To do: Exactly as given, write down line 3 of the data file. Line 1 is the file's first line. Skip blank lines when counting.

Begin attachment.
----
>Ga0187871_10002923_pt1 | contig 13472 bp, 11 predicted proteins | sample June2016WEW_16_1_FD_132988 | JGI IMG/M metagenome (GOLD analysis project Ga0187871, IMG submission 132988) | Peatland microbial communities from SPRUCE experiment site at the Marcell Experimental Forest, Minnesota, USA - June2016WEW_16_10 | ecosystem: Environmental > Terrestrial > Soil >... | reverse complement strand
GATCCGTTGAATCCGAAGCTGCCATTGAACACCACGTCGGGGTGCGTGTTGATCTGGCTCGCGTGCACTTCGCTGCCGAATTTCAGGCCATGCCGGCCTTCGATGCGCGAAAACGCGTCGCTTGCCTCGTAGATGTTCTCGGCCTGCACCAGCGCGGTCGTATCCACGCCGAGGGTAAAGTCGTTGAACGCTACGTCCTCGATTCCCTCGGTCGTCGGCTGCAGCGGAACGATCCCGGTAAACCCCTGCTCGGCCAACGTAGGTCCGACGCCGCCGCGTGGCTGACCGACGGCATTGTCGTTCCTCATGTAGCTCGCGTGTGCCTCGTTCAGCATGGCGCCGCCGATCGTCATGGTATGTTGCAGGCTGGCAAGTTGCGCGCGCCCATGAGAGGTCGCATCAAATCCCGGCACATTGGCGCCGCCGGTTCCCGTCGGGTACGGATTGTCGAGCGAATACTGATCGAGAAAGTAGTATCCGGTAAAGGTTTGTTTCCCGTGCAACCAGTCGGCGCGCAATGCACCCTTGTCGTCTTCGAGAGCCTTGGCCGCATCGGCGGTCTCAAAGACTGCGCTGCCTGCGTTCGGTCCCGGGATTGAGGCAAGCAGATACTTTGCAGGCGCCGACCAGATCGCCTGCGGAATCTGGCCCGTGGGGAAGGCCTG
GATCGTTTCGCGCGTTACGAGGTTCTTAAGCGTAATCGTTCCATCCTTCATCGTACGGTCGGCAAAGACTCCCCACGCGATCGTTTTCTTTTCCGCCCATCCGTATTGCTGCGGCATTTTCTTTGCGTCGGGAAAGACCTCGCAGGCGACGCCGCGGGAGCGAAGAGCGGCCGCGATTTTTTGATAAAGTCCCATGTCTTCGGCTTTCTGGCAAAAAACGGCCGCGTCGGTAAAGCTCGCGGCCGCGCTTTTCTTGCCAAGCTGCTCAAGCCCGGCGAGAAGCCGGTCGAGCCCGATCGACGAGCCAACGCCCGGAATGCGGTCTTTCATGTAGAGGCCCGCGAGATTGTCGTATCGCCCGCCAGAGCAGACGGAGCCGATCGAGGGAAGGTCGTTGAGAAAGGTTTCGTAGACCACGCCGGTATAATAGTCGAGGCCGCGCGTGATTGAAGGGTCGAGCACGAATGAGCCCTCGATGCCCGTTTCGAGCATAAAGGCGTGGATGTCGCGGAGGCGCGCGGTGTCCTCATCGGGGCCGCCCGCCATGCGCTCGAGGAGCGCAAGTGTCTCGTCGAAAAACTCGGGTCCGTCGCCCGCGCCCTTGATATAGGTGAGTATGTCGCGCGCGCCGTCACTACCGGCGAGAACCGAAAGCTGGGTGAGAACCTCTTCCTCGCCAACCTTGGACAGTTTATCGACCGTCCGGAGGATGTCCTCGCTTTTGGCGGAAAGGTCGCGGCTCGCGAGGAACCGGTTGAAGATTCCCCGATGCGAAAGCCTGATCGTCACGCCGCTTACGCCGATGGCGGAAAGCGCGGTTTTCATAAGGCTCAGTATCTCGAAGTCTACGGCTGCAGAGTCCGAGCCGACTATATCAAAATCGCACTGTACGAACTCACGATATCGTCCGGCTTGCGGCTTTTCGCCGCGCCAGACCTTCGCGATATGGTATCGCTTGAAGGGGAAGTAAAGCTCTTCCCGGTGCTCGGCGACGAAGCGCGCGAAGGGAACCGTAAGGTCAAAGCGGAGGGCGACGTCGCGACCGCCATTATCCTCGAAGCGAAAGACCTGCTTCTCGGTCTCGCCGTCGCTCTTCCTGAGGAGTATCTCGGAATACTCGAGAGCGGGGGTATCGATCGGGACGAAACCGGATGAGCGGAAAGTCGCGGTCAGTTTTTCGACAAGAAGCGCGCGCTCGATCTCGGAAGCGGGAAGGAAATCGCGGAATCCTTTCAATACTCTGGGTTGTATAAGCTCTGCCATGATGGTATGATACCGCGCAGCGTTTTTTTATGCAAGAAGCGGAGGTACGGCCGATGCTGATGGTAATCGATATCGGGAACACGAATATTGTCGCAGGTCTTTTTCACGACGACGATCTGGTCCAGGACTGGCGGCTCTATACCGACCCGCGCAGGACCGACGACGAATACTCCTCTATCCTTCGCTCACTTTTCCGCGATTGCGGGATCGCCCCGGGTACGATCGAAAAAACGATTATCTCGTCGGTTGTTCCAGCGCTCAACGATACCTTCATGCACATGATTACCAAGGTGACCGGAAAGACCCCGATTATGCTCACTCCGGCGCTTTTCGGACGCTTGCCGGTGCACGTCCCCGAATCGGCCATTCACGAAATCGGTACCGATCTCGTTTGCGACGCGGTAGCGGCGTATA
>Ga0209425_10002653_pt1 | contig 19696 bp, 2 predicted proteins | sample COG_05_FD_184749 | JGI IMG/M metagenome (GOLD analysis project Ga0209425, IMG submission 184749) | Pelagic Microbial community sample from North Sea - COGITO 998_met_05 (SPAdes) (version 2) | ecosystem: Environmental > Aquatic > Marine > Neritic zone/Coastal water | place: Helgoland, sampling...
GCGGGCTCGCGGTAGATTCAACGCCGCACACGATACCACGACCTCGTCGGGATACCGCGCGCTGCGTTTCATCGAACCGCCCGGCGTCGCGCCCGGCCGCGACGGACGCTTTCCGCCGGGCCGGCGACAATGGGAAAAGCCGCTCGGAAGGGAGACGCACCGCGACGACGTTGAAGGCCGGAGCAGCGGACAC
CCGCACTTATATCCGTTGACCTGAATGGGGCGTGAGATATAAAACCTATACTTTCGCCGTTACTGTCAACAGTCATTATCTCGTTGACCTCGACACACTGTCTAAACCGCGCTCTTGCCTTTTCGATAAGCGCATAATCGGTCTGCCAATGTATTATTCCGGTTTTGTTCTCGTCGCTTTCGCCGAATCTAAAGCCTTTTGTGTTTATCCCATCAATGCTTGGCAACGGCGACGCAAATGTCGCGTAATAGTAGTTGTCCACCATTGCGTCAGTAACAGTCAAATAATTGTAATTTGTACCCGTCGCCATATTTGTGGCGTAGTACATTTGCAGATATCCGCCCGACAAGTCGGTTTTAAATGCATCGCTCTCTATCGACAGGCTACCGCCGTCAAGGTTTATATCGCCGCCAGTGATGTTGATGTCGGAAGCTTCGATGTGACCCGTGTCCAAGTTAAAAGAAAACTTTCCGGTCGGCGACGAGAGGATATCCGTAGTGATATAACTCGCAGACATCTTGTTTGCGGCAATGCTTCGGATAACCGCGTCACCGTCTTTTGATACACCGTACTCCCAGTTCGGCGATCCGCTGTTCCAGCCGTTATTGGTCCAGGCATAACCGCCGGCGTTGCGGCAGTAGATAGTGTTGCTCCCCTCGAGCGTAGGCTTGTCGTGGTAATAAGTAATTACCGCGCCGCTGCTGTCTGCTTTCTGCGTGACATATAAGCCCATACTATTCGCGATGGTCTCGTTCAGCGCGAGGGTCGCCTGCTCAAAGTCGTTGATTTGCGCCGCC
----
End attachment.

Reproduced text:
GATCGTTTCGCGCGTTACGAGGTTCTTAAGCGTAATCGTTCCATCCTTCATCGTACGGTCGGCAAAGACTCCCCACGCGATCGTTTTCTTTTCCGCCCATCCGTATTGCTGCGGCATTTTCTTTGCGTCGGGAAAGACCTCGCAGGCGACGCCGCGGGAGCGAAGAGCGGCCGCGATTTTTTGATAAAGTCCCATGTCTTCGGCTTTCTGGCAAAAAACGGCCGCGTCGGTAAAGCTCGCGGCCGCGCTTTTCTTGCCAAGCTGCTCAAGCCCGGCGAGAAGCCGGTCGAGCCCGATCGACGAGCCAACGCCCGGAATGCGGTCTTTCATGTAGAGGCCCGCGAGATTGTCGTATCGCCCGCCAGAGCAGACGGAGCCGATCGAGGGAAGGTCGTTGAGAAAGGTTTCGTAGACCACGCCGGTATAATAGTCGAGGCCGCGCGTGATTGAAGGGTCGAGCACGAATGAGCCCTCGATGCCCGTTTCGAGCATAAAGGCGTGGATGTCGCGGAGGCGCGCGGTGTCCTCATCGGGGCCGCCCGCCATGCGCTCGAGGAGCGCAAGTGTCTCGTCGAAAAACTCGGGTCCGTCGCCCGCGCCCTTGATATAGGTGAGTATGTCGCGCGCGCCGTCACTACCGGCGAGAACCGAAAGCTGGGTGAGAACCTCTTCCTCGCCAACCTTGGACAGTTTATCGACCGTCCGGAGGATGTCCTCGCTTTTGGCGGAAAGGTCGCGGCTCGCGAGGAACCGGTTGAAGATTCCCCGATGCGAAAGCCTGATCGTCACGCCGCTTACGCCGATGGCGGAAAGCGCGGTTTTCATAAGGCTCAGTATCTCGAAGTCTACGGCTGCAGAGTCCGAGCCGACTATATCAAAATCGCACTGTACGAACTCACGATATCGTCCGGCTTGCGGCTTTTCGCCGCGCCAGACCTTCGCGATATGGTATCGCTTGAAGGGGAAGTAAAGCTCTTCCCGGTGCTCGGCGACGAAGCGCGCGAAGGGAACCGTAAGGTCAAAGCGGAGGGCGACGTCGCGACCGCCATTATCCTCGAAGCGAAAGACCTGCTTCTCGGTCTCGCCGTCGCTCTTCCTGAGGAGTATCTCGGAATACTCGAGAGCGGGGGTATCGATCGGGACGAAACCGGATGAGCGGAAAGTCGCGGTCAGTTTTTCGACAAGAAGCGCGCGCTCGATCTCGGAAGCGGGAAGGAAATCGCGGAATCCTTTCAATACTCTGGGTTGTATAAGCTCTGCCATGATGGTATGATACCGCGCAGCGTTTTTTTATGCAAGAAGCGGAGGTACGGCCGATGCTGATGGTAATCGATATCGGGAACACGAATATTGTCGCAGGTCTTTTTCACGACGACGATCTGGTCCAGGACTGGCGGCTCTATACCGACCCGCGCAGGACCGACGACGAATACTCCTCTATCCTTCGCTCACTTTTCCGCGATTGCGGGATCGCCCCGGGTACGATCGAAAAAACGATTATCTCGTCGGTTGTTCCAGCGCTCAACGATACCTTCATGCACATGATTACCAAGGTGACCGGAAAGACCCCGATTATGCTCACTCCGGCGCTTTTCGGACGCTTGCCGGTGCACGTCCCCGAATCGGCCATTCACGAAATCGGTACCGATCTCGTTTGCGACGCGGTAGCGGCGTATA